US student visas to hit post-pandemic high in 2023

US student visas to hit post-pandemic high in 2023

US student visa issuance surpassed pre-pandemic levels in 2022 and government officials expect even higher numbers of F-1 visa approvals this fiscal year. 

The US expects to issue more student visas in 2023 than last year. Photo: iStock.

​​Over 393,000 F-1 visas have been issued this fiscal year

New data from the US state department shows 411,131 F-1 visas were issued in total in 2022, compared to 364,204 in 2019 (the last year unaffected by the pandemic). 

Based on current trends, the government expects visa issuances for students to be even higher in 2023 than last year. 

According to a state department official, ​​over 393,000 F-1 visas have been issued this fiscal year up to the beginning of August. 

Coming out of the pandemic, US consulates faced staffing shortages and a backlog of visa applications, leading to long delays for applicants and a scarcity of visa appointment slots. 

But in India, where the greatest demand is coming from, student recruitment agents say this year has been much smoother. 

Previously some candidates were forced to travel to other cities and countries to secure a slot or pay third-party “agents” hundreds of dollars to book appointments on their behalf. 

But now a new US consulate has opened in Hyderabad, creating more capacity and meaning students in the region no longer have had to travel as far for visa appointments. Appointments also opened earlier in the year than previously, reducing the last-minute rush over summer.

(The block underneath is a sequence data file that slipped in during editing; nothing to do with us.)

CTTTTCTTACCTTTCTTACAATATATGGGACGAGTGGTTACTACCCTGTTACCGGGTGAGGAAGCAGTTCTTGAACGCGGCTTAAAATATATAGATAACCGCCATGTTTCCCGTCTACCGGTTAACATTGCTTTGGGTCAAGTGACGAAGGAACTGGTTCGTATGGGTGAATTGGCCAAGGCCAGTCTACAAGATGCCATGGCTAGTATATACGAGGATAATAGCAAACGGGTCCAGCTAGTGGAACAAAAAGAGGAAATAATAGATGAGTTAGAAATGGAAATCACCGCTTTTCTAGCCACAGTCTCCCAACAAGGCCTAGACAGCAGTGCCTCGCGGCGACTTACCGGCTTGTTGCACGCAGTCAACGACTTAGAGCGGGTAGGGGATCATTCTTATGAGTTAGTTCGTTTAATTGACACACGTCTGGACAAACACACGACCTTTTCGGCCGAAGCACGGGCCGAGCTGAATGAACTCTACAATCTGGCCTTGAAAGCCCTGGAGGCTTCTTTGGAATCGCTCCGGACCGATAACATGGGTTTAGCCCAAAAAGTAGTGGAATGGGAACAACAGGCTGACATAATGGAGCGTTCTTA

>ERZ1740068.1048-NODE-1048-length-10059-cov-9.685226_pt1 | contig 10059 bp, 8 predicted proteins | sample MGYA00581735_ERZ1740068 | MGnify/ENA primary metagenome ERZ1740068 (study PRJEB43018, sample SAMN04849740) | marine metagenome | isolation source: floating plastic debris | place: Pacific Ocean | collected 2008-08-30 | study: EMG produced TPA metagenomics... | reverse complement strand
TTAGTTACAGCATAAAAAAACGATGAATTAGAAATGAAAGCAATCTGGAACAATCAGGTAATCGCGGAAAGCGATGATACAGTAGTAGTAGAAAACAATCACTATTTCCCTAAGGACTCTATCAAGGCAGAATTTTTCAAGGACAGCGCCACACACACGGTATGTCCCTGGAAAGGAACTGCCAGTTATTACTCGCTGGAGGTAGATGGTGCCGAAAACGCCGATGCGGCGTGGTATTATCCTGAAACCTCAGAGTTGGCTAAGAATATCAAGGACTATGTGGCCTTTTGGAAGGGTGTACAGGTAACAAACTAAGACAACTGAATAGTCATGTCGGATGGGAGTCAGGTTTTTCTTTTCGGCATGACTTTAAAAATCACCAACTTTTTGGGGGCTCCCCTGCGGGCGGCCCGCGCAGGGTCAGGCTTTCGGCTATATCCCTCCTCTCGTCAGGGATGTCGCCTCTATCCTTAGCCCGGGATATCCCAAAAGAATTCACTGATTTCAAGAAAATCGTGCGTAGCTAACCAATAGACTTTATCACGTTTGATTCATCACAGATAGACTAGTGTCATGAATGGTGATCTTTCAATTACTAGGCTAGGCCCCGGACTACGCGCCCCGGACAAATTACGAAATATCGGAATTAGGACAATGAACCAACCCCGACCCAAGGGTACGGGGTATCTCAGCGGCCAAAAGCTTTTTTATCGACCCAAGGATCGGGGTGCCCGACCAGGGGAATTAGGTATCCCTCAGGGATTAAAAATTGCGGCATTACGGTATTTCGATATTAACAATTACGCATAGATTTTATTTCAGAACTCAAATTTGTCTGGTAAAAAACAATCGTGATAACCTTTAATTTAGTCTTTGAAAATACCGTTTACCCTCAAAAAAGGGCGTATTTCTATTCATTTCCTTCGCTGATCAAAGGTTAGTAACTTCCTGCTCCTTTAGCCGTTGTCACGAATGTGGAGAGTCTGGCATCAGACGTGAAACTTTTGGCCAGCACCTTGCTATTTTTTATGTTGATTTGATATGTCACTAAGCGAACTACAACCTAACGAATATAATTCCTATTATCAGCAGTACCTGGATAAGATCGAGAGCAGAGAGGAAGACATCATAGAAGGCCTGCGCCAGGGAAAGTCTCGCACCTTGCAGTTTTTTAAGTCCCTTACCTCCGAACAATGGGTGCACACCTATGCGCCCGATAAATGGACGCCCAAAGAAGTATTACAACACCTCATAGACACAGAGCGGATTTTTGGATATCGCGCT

Charges for visa booking services on the black market have also dropped to around 2,000 rupees (USD $24) as a result of less demand, according to Naveen Yathapu, director at recruitment agency i20fever.

Yathapu said he had experienced around a 90% approval rate among his approximately 4,000 students this year. 

“Things have got better”

But students who were rejected face long wait times before they can secure another appointment.

“The visa appointments were good for the first-timers but what it meant was the delay for the second timers was pretty, pretty bad,” Yathapu said. 

US consulates have now released dates for second appointments for students who were not approved previously, but Yathapu believed this was too late for many, who will be unable to secure a visa in time for the fall intake.

“There’s no other option, they have to wait for six months. And a few kids, they don’t have the time to wait so they look for an alternate country,” he said.  

Having learnt from last year, the agent said preparation for studying in the US is now starting much earlier. 

“Things have got better. Students are better prepared and so are agencies like us and so are actually the universities,” said Yathapu. 

“We know the problems so everyone has actually started with planning earlier.”

2022 trends

Almost 70% (274,880) of visas were issued to students from Asia in 2022. Of these, 115,115 went to Indian students, up from 80,451 in 2021. 

A further 61,894 went to Chinese students, a decline (-28,416) on the previous year as travel restrictions continued

The other biggest markets in Asia were South Korea (18,066), Japan (11,460), Vietnam (12,330), Bangladesh (7,754), Taiwan (6,913), and Nepal (6,175).

Within Europe, major markets included Germany (7,248), France (7,025), Italy (5,957) and Spain (5,518). 

Approximately 7% of all visas were issued to African students, with the biggest groups of students coming from Nigeria (7,547), Ghana (3,331) and Ethiopia (1,951). 

Despite concerns around high visa refusal rates, these three countries all saw growth compared to the previous year and approximately 6,000 more visas were granted to African students in total.

In South America, Brazil remained the largest source market (9,806), followed by Colombia (7,038). 


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